This question already has an answer here:

If $11^\text{10}-1$ is divided by $100$, then solve for '$x$' of the below term $$11^\text{10}-1 = x \pmod{100}$$

Whatever I tried:

$11^\text{2} \equiv 21 \pmod{100}$.....(1)

$(11^\text{2})^\text{2} \equiv (21)^\text{2} \pmod{100}$

$11^\text{4} \equiv 441 \pmod{100}$

$11^\text{4} \equiv 41 \pmod{100}$

$(11^\text{4})^\text{2} \equiv (41)^\text{2} \pmod{100}$

$11^\text{8} \equiv 1681 \pmod{100}$

$11^\text{8} \equiv 81 \pmod{100}$

$11^\text{8} × 11^\text{2} \equiv (81×21) \pmod{100}$ ......{from (1)}

$11^\text{10} \equiv 1701 \pmod{100} \implies 11^\text{10} \equiv 1 \pmod{100}$

Hence, $11^\text{10} -1 \equiv (1-1) \pmod{100} \implies 11^\text{10} - 1 \equiv 0 \pmod{100}$ and thus we get the value of $x$ and it is $x = 0$ and $11^\text{10}-1$ is divisible by $100$.

But this approach take a long time for any competitive exam or any math contest without using calculator. Any easier process on how to determine the remainder of the above problem quickly? That will be very much helpful for me. Thanks in advance.


marked as duplicate by Bill Dubuque divisibility Feb 22 at 14:26

This question has been asked before and already has an answer. If those answers do not fully address your question, please ask a new question.

  • $\begingroup$ I don't understand from which source I suggest the problem concerning number theory, all become duplicate. I think, Bangladesh Math Olympiad is a duplicate and fraud. Shame on it and I blame it. $\endgroup$ – Anirban Niloy Feb 22 at 14:36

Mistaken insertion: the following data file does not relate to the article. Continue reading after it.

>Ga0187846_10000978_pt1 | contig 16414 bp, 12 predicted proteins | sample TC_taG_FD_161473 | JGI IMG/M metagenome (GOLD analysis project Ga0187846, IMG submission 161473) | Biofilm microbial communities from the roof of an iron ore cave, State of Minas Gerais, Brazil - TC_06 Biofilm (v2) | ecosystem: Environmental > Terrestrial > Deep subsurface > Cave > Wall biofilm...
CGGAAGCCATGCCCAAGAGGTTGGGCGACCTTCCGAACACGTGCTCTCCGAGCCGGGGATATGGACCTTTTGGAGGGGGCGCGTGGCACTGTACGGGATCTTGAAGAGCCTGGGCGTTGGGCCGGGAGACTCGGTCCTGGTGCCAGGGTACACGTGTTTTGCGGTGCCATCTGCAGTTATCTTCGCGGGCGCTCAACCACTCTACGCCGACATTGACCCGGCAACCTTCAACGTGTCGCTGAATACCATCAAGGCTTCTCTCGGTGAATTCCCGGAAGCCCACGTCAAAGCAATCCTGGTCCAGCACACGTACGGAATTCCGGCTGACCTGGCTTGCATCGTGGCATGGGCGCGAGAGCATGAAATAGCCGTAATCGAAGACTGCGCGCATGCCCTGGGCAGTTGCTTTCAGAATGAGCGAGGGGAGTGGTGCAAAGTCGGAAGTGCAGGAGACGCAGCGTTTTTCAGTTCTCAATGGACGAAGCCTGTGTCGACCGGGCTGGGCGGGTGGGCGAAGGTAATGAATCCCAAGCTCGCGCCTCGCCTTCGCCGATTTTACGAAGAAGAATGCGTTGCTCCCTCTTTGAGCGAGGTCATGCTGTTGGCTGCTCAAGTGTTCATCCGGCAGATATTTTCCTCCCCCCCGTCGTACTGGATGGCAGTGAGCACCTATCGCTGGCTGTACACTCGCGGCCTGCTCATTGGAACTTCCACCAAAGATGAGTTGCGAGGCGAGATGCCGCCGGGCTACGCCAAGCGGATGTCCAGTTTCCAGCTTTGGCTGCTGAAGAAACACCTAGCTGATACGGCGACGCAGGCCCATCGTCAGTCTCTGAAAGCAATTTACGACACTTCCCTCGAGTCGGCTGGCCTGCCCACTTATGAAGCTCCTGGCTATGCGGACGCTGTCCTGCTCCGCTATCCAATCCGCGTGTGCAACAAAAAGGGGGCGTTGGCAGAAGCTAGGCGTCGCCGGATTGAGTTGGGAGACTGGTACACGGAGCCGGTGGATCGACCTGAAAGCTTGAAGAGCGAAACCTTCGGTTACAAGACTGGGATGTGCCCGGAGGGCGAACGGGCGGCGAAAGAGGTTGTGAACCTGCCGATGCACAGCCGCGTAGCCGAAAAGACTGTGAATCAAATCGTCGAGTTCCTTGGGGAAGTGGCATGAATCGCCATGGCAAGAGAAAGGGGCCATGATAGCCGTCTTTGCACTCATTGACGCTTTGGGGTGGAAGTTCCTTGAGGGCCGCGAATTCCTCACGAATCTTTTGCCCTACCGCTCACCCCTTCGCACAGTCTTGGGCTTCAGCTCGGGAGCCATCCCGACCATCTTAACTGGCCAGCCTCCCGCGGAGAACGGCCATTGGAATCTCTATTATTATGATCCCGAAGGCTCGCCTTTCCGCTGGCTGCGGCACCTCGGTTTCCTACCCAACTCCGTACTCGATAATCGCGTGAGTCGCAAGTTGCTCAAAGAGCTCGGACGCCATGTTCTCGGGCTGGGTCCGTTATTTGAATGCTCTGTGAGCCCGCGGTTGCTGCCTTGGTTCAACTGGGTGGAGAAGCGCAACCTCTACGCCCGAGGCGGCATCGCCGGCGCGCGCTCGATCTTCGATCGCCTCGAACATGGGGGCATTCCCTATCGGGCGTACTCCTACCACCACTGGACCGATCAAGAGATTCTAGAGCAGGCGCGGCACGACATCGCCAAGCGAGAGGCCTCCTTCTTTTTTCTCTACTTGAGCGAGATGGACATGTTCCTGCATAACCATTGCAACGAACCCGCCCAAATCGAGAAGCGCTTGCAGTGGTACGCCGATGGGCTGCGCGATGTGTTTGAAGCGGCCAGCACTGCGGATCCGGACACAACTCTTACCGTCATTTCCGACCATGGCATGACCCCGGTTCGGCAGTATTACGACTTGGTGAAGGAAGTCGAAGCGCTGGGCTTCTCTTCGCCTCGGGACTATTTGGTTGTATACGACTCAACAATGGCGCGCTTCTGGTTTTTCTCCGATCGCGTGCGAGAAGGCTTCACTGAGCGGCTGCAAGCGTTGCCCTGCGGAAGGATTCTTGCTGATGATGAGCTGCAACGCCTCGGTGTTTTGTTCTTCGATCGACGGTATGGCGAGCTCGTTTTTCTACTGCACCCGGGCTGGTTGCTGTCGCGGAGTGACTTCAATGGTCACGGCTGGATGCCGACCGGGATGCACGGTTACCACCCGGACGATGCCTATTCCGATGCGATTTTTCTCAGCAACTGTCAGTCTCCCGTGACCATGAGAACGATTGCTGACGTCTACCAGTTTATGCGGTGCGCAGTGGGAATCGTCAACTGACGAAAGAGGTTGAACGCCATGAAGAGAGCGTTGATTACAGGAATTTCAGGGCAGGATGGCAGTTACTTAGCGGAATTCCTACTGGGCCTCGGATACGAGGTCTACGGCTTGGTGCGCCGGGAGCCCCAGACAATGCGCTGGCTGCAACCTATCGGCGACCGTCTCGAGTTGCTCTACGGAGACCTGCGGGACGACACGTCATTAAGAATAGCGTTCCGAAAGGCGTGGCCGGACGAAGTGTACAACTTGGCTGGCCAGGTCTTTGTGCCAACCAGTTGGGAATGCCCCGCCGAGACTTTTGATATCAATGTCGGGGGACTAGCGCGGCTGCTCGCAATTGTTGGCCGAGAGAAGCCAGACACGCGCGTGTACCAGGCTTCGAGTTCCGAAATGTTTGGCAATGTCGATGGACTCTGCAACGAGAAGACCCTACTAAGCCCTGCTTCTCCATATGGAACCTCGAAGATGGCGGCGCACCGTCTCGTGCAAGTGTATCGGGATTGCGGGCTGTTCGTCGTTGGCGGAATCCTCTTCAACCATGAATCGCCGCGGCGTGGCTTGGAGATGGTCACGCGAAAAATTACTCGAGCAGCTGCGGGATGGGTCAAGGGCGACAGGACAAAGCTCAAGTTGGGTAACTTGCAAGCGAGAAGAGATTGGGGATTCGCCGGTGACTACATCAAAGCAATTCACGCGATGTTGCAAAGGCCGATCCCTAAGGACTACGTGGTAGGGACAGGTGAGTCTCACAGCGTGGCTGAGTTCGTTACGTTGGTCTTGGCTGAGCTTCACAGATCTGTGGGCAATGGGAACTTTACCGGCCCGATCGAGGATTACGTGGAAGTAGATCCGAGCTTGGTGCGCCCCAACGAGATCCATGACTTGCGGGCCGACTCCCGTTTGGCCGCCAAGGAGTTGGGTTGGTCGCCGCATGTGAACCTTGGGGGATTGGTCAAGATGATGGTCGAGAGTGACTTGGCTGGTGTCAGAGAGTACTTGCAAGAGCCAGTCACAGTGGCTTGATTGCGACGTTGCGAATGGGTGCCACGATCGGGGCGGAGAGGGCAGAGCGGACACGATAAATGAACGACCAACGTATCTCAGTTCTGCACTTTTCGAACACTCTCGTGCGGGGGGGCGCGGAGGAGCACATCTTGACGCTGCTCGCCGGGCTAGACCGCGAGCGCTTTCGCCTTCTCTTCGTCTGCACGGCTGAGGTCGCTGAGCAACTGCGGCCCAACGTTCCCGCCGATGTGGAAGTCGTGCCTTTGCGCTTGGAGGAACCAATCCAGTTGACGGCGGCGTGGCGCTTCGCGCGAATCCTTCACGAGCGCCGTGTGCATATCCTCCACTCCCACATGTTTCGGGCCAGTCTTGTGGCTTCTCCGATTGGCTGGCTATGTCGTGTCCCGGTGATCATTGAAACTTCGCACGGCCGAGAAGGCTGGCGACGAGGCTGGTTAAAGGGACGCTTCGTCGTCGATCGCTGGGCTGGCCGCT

$$11^{10}=(10+1)^{10}=10^{10}+10×10^9+\frac {(10×9)}{2}×10^9+\cdots+(10×10)+1$$(using binomial expansion ). Now note that every term except last one is a multiple of $100$.

  • 2
    $\begingroup$ You beat me by less than a minute! :) $\endgroup$ – Deepak Feb 22 at 14:21

A really quick way to "see" the answer is with binomial theorem.

$11^{10} = (10+1)^{10} = 10^{10} + k_1\cdot 10^9 + k_2 \cdot 10^8 + ... + 10\cdot 10^1 + 1$

where the $k$'s represent various combinatorial constants. The values are unimportant. What's important is that when we take the whole thing modulo $100$, the expression reduces to $1$. Subtracting one, we get the required result $11^{10} - 1 \equiv 0 \pmod{100}$.


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